“Edge of the World,” a new story by Souvankham Thammavongsa, will appear in her debut story collection, How to Pronounce Knife (available on April 21). To mark the story’s publication in The Atlantic, Thammavongsa and Thomas Gebremedhin, an editor at the magazine, discussed the story over email. Their conversation has been lightly edited for clarity.
Thomas Gebremedhin: You started your writing career as a poet, publishing your first book of poetry in 2003. How does your sensibility as a poet inform your short fiction?
Souvankham Thammavongsa: Both poetry and fiction require discipline and rigor and attention. But when writing fiction, I try to make sure it doesn’t lean on what I’ve done in poetry. The fiction should be distinct. The writing is always a surprise.
Gebremedhin: One of the predominant themes of “Edge of the World” is alienation: The narrator’s father feels alienated at work, while the narrator’s mother feels alienated in her marriage (we learn that the closest thing she has to friends are the cashiers at the local Goodwill). How does their displacement as refugees from Laos affect this alienation?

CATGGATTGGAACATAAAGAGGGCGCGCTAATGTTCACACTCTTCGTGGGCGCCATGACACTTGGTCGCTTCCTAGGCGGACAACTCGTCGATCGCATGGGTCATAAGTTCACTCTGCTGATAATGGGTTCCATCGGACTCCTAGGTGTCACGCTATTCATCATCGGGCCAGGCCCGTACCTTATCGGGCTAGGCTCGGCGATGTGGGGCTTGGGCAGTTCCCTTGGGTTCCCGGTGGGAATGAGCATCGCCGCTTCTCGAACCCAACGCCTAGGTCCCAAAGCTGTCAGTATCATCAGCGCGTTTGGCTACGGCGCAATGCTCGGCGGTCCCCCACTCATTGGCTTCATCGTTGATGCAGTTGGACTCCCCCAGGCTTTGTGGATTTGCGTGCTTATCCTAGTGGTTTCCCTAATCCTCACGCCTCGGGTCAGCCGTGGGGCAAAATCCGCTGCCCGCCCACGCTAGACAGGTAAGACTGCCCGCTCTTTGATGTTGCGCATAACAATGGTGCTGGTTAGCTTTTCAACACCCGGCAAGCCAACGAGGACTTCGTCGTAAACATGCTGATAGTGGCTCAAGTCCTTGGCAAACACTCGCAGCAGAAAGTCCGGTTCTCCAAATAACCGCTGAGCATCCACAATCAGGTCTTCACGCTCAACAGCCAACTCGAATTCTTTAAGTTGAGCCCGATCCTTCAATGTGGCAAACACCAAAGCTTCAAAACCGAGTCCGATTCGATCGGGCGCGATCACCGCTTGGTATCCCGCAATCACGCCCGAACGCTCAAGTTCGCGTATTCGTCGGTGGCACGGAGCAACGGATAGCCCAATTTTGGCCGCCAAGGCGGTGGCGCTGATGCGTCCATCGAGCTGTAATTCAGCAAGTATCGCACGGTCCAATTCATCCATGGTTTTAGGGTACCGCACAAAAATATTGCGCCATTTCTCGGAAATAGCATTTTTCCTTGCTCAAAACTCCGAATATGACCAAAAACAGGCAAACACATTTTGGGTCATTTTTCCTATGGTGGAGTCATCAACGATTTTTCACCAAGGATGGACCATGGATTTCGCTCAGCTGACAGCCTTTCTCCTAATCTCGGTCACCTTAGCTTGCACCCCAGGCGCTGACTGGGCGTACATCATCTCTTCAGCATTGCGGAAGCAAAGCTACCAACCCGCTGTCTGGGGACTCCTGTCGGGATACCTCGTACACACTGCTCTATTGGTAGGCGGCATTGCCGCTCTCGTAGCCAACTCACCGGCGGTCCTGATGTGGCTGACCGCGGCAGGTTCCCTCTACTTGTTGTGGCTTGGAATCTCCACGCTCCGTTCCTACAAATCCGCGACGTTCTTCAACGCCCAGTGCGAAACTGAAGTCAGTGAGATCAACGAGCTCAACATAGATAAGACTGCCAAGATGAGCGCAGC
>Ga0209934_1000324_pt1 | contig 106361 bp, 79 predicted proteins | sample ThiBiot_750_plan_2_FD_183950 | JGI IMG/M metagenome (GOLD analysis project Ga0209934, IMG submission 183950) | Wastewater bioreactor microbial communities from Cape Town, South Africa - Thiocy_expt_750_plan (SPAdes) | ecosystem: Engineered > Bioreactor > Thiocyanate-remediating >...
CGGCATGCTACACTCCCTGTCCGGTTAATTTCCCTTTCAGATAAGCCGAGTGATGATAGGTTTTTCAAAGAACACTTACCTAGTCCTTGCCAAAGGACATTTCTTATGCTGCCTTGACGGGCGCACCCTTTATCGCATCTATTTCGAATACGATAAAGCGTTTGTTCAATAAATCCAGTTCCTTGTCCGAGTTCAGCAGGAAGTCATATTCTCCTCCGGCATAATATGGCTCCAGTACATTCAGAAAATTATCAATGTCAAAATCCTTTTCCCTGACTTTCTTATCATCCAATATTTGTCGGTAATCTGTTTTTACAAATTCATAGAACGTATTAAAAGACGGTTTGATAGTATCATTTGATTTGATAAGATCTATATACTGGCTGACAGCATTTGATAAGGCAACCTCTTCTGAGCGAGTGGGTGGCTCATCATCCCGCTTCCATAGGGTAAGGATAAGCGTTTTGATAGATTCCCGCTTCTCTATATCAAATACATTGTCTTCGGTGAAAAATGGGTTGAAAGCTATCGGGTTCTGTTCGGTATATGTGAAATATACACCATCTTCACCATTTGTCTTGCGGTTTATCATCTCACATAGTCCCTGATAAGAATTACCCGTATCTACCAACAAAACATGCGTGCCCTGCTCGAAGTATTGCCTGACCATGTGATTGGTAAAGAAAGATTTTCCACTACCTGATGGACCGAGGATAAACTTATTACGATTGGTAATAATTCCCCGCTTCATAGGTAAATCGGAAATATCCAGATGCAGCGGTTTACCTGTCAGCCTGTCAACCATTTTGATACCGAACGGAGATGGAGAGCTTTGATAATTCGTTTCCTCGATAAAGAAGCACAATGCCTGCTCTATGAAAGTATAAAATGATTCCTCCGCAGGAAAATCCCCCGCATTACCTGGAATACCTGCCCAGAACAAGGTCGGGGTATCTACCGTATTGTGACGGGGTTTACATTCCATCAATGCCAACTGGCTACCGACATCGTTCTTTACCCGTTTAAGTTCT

Thammavongsa: The narrator and her parents are displaced, but I have also placed them at the center of the story, so that the reader becomes the one who is displaced. We don’t know why the mother has no friends, why the father is treated so cruelly at work, why their marriage ends. We understand that the outside world is alienating, but the story takes it further, inside the family unit. As refugees, all you have is one another. But what happens when that alienation—that thing that is often encountered outside—is brought home, is intimate? It is a kind of loneliness that is so bare and heartbreaking and cruel because there is no outside thing to blame, and there is nothing to grab on to in order to feel safe.